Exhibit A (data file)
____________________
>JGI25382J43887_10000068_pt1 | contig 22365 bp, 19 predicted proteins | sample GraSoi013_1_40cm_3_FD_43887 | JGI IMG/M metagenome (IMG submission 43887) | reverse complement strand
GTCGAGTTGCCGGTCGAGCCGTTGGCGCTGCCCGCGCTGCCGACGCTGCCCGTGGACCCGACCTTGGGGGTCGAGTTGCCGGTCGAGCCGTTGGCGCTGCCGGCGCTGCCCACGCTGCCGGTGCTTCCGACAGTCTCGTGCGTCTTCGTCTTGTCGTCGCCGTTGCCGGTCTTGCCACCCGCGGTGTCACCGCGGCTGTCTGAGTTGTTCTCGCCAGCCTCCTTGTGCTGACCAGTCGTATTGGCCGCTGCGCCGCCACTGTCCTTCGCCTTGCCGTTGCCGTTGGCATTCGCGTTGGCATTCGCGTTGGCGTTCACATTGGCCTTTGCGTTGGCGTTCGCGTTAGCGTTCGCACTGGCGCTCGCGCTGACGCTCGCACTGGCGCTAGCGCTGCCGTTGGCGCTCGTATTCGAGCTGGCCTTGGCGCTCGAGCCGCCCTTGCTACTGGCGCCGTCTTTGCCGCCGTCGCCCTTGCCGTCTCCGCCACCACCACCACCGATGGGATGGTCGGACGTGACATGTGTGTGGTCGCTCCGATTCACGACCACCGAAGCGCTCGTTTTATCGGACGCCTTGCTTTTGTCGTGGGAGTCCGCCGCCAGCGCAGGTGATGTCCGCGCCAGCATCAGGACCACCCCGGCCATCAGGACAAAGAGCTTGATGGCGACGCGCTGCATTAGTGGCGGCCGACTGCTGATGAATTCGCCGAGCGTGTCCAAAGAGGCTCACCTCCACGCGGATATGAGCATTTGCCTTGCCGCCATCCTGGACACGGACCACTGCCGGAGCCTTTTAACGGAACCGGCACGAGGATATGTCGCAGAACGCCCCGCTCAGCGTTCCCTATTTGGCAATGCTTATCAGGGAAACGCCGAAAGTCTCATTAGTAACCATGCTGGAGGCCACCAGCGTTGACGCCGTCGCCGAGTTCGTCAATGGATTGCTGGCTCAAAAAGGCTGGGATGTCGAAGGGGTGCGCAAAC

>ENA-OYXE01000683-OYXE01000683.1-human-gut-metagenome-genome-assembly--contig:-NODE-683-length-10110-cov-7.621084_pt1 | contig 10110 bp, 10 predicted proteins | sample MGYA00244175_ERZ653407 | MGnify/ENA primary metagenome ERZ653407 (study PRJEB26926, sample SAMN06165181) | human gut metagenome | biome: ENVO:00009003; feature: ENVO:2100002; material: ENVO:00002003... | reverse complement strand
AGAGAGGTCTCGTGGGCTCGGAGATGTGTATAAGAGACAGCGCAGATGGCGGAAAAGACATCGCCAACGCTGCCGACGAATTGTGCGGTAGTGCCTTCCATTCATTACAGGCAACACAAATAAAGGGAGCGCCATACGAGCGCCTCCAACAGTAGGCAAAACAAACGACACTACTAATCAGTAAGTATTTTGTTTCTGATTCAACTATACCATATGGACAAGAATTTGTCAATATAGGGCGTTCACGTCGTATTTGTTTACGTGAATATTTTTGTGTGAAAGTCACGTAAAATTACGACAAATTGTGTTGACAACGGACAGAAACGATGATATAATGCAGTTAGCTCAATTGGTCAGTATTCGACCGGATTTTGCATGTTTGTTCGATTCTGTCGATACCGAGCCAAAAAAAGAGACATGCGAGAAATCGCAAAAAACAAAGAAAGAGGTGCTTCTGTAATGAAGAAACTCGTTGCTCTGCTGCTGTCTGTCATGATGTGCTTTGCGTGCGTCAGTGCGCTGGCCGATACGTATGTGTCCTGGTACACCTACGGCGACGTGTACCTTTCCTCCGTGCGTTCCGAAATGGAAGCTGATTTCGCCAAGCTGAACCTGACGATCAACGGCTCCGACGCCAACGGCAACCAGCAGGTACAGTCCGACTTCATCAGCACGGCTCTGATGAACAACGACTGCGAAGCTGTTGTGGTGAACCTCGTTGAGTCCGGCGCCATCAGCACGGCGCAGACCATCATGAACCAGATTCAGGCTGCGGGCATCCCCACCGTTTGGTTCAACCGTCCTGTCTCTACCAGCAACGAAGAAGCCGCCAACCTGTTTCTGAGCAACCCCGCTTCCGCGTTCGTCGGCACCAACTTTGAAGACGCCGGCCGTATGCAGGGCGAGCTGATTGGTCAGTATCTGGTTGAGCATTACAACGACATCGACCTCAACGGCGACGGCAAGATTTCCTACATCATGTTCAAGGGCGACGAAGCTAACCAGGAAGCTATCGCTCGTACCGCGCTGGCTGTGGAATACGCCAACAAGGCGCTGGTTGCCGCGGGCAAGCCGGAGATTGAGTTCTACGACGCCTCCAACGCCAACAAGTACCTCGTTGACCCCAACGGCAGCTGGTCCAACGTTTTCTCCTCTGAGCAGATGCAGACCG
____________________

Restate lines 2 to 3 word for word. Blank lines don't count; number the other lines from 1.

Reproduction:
GTCGAGTTGCCGGTCGAGCCGTTGGCGCTGCCCGCGCTGCCGACGCTGCCCGTGGACCCGACCTTGGGGGTCGAGTTGCCGGTCGAGCCGTTGGCGCTGCCGGCGCTGCCCACGCTGCCGGTGCTTCCGACAGTCTCGTGCGTCTTCGTCTTGTCGTCGCCGTTGCCGGTCTTGCCACCCGCGGTGTCACCGCGGCTGTCTGAGTTGTTCTCGCCAGCCTCCTTGTGCTGACCAGTCGTATTGGCCGCTGCGCCGCCACTGTCCTTCGCCTTGCCGTTGCCGTTGGCATTCGCGTTGGCATTCGCGTTGGCGTTCACATTGGCCTTTGCGTTGGCGTTCGCGTTAGCGTTCGCACTGGCGCTCGCGCTGACGCTCGCACTGGCGCTAGCGCTGCCGTTGGCGCTCGTATTCGAGCTGGCCTTGGCGCTCGAGCCGCCCTTGCTACTGGCGCCGTCTTTGCCGCCGTCGCCCTTGCCGTCTCCGCCACCACCACCACCGATGGGATGGTCGGACGTGACATGTGTGTGGTCGCTCCGATTCACGACCACCGAAGCGCTCGTTTTATCGGACGCCTTGCTTTTGTCGTGGGAGTCCGCCGCCAGCGCAGGTGATGTCCGCGCCAGCATCAGGACCACCCCGGCCATCAGGACAAAGAGCTTGATGGCGACGCGCTGCATTAGTGGCGGCCGACTGCTGATGAATTCGCCGAGCGTGTCCAAAGAGGCTCACCTCCACGCGGATATGAGCATTTGCCTTGCCGCCATCCTGGACACGGACCACTGCCGGAGCCTTTTAACGGAACCGGCACGAGGATATGTCGCAGAACGCCCCGCTCAGCGTTCCCTATTTGGCAATGCTTATCAGGGAAACGCCGAAAGTCTCATTAGTAACCATGCTGGAGGCCACCAGCGTTGACGCCGTCGCCGAGTTCGTCAATGGATTGCTGGCTCAAAAAGGCTGGGATGTCGAAGGGGTGCGCAAAC

>ENA-OYXE01000683-OYXE01000683.1-human-gut-metagenome-genome-assembly--contig:-NODE-683-length-10110-cov-7.621084_pt1 | contig 10110 bp, 10 predicted proteins | sample MGYA00244175_ERZ653407 | MGnify/ENA primary metagenome ERZ653407 (study PRJEB26926, sample SAMN06165181) | human gut metagenome | biome: ENVO:00009003; feature: ENVO:2100002; material: ENVO:00002003... | reverse complement strand